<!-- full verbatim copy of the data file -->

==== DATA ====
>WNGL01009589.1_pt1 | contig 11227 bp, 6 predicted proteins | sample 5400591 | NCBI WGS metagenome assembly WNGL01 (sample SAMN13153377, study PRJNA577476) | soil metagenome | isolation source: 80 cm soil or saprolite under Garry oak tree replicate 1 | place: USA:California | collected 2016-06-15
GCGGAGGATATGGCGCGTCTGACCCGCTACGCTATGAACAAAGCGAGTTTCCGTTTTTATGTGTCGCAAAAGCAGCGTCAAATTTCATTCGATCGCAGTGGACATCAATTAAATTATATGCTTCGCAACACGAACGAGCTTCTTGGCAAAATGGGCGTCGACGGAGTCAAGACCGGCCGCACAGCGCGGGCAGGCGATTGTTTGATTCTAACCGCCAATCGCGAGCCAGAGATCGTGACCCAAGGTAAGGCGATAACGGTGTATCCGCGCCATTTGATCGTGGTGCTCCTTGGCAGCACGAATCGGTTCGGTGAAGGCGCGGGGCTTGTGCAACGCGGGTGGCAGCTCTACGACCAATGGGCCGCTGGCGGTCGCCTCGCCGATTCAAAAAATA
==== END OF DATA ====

>WNGL01009589.1_pt1 | contig 11227 bp, 6 predicted proteins | sample 5400591 | NCBI WGS metagenome assembly WNGL01 (sample SAMN13153377, study PRJNA577476) | soil metagenome | isolation source: 80 cm soil or saprolite under Garry oak tree replicate 1 | place: USA:California | collected 2016-06-15
GCGGAGGATATGGCGCGTCTGACCCGCTACGCTATGAACAAAGCGAGTTTCCGTTTTTATGTGTCGCAAAAGCAGCGTCAAATTTCATTCGATCGCAGTGGACATCAATTAAATTATATGCTTCGCAACACGAACGAGCTTCTTGGCAAAATGGGCGTCGACGGAGTCAAGACCGGCCGCACAGCGCGGGCAGGCGATTGTTTGATTCTAACCGCCAATCGCGAGCCAGAGATCGTGACCCAAGGTAAGGCGATAACGGTGTATCCGCGCCATTTGATCGTGGTGCTCCTTGGCAGCACGAATCGGTTCGGTGAAGGCGCGGGGCTTGTGCAACGCGGGTGGCAGCTCTACGACCAATGGGCCGCTGGCGGTCGCCTCGCCGATTCAAAAAATA